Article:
One day into the “second half” of the NHL season, Connor McDavid reminded us why he was the number one pick last summer by shredding the Columbus Blue Jackets defense for a beautiful breakaway goal. Thanks, Connor.
Editor’s note: This is Part 2 of a 2-part series following the Northern Michigan University hockey team to the Great Lakes Invitational.
After three days’ worth of practices, game day for Northern Michigan University arrived on a Tuesday. The Wildcats fit in another short practice late that morning to try and tweak any remaining issues. When it was time to go back to Joe Louis Arena just before 5 p.m., I could feel things change. The team was still a little loose during the morning skate; now the Wildcats were all business. When they arrived at JLA, most of the guys stretched, while others fixed their equipment, rode the exercise bike and got taped by the trainers. Starting goalie Atte Tolvanen went through a much different routine.
Editor’s note: This is Part 1 of a 2-part series following the Northern Michigan University hockey team to the Great Lakes Invitational.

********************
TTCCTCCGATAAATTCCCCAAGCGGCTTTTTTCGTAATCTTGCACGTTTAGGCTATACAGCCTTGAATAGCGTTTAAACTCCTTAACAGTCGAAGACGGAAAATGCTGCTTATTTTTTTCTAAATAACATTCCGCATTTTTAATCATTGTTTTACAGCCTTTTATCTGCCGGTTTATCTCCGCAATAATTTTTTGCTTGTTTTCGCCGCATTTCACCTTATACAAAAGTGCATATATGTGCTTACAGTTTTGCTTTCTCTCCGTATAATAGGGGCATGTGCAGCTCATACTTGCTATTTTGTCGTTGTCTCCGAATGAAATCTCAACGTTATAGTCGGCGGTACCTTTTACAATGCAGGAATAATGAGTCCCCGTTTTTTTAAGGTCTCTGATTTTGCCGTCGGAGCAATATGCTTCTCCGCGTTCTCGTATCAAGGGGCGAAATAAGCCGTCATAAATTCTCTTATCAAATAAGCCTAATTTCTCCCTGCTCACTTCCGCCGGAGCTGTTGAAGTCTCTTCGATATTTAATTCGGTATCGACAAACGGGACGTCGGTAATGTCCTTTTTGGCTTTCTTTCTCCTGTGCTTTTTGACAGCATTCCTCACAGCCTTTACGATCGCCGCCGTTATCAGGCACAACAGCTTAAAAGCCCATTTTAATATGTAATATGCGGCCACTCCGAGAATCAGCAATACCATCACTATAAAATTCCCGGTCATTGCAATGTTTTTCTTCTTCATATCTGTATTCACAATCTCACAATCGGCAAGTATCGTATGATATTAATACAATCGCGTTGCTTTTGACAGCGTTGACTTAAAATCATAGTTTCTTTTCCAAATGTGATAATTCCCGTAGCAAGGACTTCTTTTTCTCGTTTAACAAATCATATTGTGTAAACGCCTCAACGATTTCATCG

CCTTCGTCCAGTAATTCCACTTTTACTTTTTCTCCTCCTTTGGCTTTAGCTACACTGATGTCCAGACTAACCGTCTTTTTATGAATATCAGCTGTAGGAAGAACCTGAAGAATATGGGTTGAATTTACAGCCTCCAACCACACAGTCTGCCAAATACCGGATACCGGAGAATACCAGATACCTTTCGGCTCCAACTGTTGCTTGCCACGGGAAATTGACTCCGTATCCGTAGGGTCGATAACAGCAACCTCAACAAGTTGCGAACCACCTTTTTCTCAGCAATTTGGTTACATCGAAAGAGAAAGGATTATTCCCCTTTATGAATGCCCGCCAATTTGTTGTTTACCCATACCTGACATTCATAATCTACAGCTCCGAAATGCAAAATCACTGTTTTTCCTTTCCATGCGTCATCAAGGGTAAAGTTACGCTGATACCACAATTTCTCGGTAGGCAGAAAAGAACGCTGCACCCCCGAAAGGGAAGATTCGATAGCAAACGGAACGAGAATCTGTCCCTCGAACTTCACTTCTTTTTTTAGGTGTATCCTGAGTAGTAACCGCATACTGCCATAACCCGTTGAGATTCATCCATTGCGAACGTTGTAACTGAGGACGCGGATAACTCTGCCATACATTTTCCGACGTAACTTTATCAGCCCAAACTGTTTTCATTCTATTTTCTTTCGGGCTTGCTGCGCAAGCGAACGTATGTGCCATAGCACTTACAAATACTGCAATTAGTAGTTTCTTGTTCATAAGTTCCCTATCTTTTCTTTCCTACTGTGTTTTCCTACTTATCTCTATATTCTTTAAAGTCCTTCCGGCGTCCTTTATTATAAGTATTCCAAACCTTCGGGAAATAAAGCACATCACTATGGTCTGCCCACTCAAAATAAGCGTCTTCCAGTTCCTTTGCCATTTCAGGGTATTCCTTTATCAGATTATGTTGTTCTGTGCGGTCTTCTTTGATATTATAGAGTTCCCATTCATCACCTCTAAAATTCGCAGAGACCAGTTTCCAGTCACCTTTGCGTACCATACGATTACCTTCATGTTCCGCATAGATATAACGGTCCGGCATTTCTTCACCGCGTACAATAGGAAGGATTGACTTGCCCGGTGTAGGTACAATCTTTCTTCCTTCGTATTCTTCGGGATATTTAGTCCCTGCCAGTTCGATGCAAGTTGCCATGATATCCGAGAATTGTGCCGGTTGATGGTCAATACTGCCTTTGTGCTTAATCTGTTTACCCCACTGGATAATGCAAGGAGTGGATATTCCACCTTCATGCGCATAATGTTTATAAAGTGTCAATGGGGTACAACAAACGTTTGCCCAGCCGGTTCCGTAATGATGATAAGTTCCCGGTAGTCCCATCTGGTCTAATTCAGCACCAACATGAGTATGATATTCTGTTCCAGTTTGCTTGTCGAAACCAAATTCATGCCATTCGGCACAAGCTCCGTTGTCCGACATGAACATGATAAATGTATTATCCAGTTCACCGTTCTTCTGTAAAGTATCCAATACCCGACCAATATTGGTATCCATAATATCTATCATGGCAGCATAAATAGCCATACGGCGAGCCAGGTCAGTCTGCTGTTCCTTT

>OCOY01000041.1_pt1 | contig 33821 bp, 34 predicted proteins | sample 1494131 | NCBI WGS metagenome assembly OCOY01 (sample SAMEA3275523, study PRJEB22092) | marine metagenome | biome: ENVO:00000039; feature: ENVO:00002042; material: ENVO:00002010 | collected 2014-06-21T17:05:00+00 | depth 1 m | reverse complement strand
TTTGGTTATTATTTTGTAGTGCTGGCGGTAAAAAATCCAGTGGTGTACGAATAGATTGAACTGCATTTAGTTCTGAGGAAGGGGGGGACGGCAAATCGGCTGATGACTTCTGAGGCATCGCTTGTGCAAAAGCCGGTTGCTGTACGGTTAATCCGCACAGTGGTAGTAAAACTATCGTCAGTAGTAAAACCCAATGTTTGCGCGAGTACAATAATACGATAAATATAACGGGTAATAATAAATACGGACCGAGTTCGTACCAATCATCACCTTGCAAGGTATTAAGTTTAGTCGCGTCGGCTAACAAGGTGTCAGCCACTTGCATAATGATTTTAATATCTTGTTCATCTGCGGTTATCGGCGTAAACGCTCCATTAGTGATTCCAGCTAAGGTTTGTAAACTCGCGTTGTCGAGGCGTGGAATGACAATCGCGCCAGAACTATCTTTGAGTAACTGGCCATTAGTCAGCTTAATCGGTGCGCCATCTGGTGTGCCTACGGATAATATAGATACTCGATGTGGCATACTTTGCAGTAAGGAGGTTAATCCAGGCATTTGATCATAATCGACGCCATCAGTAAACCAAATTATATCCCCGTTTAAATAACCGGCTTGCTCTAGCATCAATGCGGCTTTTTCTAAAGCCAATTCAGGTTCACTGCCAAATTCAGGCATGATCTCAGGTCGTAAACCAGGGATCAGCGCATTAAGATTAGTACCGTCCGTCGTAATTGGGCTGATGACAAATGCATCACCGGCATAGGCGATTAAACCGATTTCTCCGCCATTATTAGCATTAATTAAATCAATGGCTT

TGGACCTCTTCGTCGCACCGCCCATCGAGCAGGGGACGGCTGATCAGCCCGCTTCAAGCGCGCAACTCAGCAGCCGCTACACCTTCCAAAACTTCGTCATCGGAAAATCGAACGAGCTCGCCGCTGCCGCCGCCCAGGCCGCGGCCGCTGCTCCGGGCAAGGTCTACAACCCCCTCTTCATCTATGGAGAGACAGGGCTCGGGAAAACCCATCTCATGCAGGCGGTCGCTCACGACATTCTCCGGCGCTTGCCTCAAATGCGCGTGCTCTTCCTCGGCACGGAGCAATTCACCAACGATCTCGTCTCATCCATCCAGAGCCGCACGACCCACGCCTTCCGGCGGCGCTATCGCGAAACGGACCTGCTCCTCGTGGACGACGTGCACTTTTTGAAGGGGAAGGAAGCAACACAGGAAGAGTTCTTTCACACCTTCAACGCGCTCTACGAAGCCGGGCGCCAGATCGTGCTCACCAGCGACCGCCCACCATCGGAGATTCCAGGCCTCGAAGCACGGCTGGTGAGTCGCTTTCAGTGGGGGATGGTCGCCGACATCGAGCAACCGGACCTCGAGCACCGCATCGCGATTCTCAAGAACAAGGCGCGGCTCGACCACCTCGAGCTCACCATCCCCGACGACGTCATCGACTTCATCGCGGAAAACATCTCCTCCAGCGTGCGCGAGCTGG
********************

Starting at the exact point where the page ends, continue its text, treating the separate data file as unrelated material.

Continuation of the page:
The bus I’m sitting on is warm, but it’s getting colder outside. I can see the players’ breath as they load their gear into the compartments of the bus. It makes me glad that I didn’t linger boarding this thing. As I sit on the bus, I start to get nervous. I rarely get nervous at my job anymore, but this would be a new experience as I was attempting to do something that no sports writer in the Upper Peninsula, and possibly college hockey, had done before. I just hoped that people would enjoy it.
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An elite hockey player’s reflexes are often difficult to appreciate in real time. They’re tough to replicate in the All-Star skills competition. Today, though, they were laid bare when Claude Giroux scored a goal in the second period tonight in San Jose.
Giroux scored from the faceoff circle when the referee dropped the puck and the Philadelphia Flyers forward snapped off a puck with plenty of English on it, fooling Martin Jones. Check it out:
Credit the official with an assist for putting the puck right where Giroux was looking for it.